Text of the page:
Cordray said, “Third, and very importantly, Congress has directed that the OMWI will work to create standards to assess diversity at the financial institutions that the Consumer Bureau regulates. Take a moment to grasp how this aspect of our task greatly broadens our opportunity. The financial realm encompasses trillions of dollars of assets and employs more than five million people in the United States. To the extent that we can encourage and influence a broadening of equal opportunity in this powerful and dynamic sector of the American economy, we will quite possibly make breakthroughs for the principles of diversity and inclusion that will be profound and lasting. Just as we are convinced that having a mix of employee backgrounds and experiences is good for our work at the Consumer Bureau, we likewise are convinced that the same is true for financial institutions themselves. Like us, they serve the broad consumer public of this country. And like us, they will better understand the changing demographics and needs of their customer base if their own workforce is reflective of our changing society.”
Director Cordray continued talking about his ideological premise and politically-loaded interpretations, “As a new agency, we have the rare advantage of not being wedded to the old ways, and thus of being able to forge our own path. I happen to believe that we are at a moment of time in this country where business leaders, both in the financial industry and elsewhere, are able to grasp the importance of the outlook that I have just described. For a long time, the financial services industry did not traditionally reflect all its potential customers. But it feels to me like this sector is ripe for change and is beginning to embrace this change. If we are willing to step forward right now and make a persuasive case for diversity and inclusion, then I believe we will find that we are casting our bread upon the waters at a propitious time and this important effort will be crowned with success. Put bluntly, there is a great business opportunity here for a sizable industry, and I am confident that good business leaders will be prepared to seize that opportunity.” Since the CFPB has near dictator-like authorities over the financial services industry, one doesn’t know whether to consider Director Cordray’s remarks to be harmless political pandering to a targeted constituency or a tangible threat to implement ideologically activist policies that push the boundaries of the law.Perhaps the biggest significance of the industry diversity assessments to be undertaken by the NCUA and the CFPB, as well as all of the other various OMWIs, is that the findings could serve as fodder for fair lending violation cases based upon the disparate impact doctrine that has been publicly declared as policy by the CFPB, the U.S. Department of Justice (DOJ) www.doj.gov, the Department of Housing and Urban Development (HUD) www.hud.gov, the Equal Employment Opportunity Commission (EEOC) www.eeoc.gov, and the Department of Labor www.dol.gov/ofccp/regs/compliance/fccm/ofcpch1.htm, among others. The NCUA OMWI will be on a data-fishing expedition that once shared with other federal agencies will surely lead to lawsuits and coerced settlements. Where does the NCUA Board stand concerning the application of the disparate impact doctrine on credit unions? Does the NCUA Board plan to use the OMWI assessments to build law enforcement cases against federal credit unions?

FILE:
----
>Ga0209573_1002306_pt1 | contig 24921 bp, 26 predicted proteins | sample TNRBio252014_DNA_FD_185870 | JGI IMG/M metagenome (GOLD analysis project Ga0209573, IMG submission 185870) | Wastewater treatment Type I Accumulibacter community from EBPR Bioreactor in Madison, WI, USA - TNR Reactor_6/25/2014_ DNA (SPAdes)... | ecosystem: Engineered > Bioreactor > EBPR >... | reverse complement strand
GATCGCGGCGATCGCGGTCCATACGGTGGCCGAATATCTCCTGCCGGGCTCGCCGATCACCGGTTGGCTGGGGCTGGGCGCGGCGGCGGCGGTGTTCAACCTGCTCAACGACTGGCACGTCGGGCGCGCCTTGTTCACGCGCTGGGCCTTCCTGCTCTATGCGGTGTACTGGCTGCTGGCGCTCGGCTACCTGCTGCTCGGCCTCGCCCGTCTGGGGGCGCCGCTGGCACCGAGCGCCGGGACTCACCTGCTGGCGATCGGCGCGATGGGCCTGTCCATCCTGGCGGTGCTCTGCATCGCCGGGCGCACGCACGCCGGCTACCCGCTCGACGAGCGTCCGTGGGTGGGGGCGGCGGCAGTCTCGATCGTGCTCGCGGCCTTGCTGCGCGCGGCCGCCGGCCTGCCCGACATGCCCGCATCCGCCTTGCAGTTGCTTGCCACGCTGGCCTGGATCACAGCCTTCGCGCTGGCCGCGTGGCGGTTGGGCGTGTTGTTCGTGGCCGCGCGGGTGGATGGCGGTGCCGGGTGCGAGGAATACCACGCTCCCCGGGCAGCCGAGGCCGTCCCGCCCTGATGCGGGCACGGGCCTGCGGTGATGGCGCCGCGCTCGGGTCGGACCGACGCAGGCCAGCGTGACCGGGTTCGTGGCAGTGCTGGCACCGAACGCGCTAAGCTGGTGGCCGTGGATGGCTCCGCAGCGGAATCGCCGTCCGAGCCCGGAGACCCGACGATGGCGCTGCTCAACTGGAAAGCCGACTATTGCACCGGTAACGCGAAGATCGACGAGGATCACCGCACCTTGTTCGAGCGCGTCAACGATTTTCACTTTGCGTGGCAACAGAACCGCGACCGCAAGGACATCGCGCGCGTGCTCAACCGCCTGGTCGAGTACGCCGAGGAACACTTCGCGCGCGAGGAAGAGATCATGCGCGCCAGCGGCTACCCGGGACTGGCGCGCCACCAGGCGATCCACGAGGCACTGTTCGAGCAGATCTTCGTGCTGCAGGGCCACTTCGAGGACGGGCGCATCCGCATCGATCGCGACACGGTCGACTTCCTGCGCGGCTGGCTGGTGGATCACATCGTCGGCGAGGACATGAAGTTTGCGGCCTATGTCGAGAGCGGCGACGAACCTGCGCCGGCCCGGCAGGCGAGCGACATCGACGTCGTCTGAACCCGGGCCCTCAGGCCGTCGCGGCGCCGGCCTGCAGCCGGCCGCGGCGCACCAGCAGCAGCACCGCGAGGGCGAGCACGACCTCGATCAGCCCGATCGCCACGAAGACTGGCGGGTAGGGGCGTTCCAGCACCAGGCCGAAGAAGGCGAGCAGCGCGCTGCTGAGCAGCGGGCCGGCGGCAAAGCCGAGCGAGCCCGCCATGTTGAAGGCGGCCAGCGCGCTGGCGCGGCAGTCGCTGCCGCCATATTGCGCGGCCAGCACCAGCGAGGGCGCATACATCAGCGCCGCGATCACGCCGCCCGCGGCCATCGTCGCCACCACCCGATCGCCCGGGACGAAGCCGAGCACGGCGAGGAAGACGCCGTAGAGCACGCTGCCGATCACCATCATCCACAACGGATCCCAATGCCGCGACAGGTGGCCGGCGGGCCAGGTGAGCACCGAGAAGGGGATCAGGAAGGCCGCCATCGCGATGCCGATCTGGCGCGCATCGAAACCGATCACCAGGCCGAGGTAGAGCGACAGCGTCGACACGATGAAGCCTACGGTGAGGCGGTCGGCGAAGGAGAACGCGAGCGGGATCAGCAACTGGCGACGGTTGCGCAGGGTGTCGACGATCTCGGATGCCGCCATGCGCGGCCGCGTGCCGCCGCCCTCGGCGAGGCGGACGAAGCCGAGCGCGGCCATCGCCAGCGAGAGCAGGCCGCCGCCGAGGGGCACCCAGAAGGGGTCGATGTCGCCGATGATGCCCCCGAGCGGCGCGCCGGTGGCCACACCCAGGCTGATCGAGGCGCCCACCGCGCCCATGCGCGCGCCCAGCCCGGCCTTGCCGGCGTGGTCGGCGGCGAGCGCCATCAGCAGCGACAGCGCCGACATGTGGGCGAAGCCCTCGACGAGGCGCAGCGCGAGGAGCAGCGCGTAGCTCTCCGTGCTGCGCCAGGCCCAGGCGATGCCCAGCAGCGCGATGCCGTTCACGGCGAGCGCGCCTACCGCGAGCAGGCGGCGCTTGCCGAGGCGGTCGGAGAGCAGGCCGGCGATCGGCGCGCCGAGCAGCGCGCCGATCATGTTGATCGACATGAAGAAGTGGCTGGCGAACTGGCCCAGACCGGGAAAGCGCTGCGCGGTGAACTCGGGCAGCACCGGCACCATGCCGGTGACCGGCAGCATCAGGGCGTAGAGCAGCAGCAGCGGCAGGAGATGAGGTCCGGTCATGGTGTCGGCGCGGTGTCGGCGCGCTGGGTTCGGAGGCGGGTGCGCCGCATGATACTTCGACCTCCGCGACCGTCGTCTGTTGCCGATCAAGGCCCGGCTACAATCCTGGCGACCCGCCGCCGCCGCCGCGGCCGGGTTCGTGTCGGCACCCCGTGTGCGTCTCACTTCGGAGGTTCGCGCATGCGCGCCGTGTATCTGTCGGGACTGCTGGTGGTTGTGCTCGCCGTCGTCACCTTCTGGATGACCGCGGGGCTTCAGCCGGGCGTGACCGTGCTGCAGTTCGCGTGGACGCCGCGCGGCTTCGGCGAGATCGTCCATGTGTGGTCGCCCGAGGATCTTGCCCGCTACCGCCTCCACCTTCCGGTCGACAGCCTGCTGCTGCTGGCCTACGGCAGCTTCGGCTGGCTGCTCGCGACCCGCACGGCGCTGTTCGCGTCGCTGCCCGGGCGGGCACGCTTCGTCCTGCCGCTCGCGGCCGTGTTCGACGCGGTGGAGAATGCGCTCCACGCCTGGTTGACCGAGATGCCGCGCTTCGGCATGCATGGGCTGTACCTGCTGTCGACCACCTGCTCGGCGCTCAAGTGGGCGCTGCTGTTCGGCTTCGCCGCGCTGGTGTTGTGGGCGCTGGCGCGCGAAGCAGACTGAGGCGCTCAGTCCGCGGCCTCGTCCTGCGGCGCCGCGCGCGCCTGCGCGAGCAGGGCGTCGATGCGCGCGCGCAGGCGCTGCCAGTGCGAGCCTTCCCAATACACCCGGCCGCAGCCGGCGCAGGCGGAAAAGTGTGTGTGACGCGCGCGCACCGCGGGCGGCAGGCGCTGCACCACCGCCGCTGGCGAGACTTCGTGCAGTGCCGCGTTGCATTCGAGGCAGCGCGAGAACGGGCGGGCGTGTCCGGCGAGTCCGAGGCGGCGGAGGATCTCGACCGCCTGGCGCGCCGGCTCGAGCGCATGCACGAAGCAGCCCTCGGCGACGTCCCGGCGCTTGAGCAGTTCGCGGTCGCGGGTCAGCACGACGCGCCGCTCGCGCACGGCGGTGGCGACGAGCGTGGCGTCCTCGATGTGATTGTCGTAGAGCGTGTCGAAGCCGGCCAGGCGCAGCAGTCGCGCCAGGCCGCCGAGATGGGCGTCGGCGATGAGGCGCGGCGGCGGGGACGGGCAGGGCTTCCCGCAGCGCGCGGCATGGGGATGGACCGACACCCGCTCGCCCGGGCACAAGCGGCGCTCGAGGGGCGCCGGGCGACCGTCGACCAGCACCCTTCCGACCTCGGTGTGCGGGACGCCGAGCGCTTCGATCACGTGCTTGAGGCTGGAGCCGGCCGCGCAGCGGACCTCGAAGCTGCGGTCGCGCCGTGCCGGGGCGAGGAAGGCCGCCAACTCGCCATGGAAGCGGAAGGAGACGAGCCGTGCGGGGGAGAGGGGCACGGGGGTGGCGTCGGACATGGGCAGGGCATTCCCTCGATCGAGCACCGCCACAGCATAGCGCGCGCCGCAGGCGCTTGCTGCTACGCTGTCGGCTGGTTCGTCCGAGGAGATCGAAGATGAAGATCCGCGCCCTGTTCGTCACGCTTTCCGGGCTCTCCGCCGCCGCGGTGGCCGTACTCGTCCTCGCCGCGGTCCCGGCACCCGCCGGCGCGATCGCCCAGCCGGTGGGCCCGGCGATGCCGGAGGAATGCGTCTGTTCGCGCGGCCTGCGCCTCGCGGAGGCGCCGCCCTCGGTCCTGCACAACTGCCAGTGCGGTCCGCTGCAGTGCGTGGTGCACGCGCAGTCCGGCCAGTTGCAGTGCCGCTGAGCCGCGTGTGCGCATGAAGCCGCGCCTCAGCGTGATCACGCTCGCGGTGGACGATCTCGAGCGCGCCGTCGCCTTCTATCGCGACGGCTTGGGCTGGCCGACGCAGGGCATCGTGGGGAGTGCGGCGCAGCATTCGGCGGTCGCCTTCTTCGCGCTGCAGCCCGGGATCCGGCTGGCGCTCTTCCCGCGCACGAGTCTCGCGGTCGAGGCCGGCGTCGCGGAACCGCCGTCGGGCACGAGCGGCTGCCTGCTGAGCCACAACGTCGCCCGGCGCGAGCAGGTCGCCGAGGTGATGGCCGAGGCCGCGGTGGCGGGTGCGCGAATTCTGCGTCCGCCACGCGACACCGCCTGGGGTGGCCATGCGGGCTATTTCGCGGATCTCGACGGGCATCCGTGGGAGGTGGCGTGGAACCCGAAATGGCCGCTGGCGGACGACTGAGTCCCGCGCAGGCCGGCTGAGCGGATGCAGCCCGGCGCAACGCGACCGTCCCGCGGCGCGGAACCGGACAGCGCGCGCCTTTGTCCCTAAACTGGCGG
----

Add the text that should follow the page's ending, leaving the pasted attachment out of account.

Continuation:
There's enough there to concern banks, as well as credit unions, of course. The use of diversity examinations as "fishing expeditions" to uncover evidence to support disparate impact enforcement actions is a troublesome prospect. Moreover, I listened to a CFPB attorney tell a crowd of Texas bank lawyers six months ago that every CFPB examination team would include an enforcement lawyer. Thus, collecting evidence for enforcement actions appears to be part of the CFPB's normal examination agenda, so Marvin's concerns are well-founded. After all, none of the regulators who have primary examination authority for the under-$10 billion bank and credit union industry segment will want to appear to be less "diligent" than the CFPB.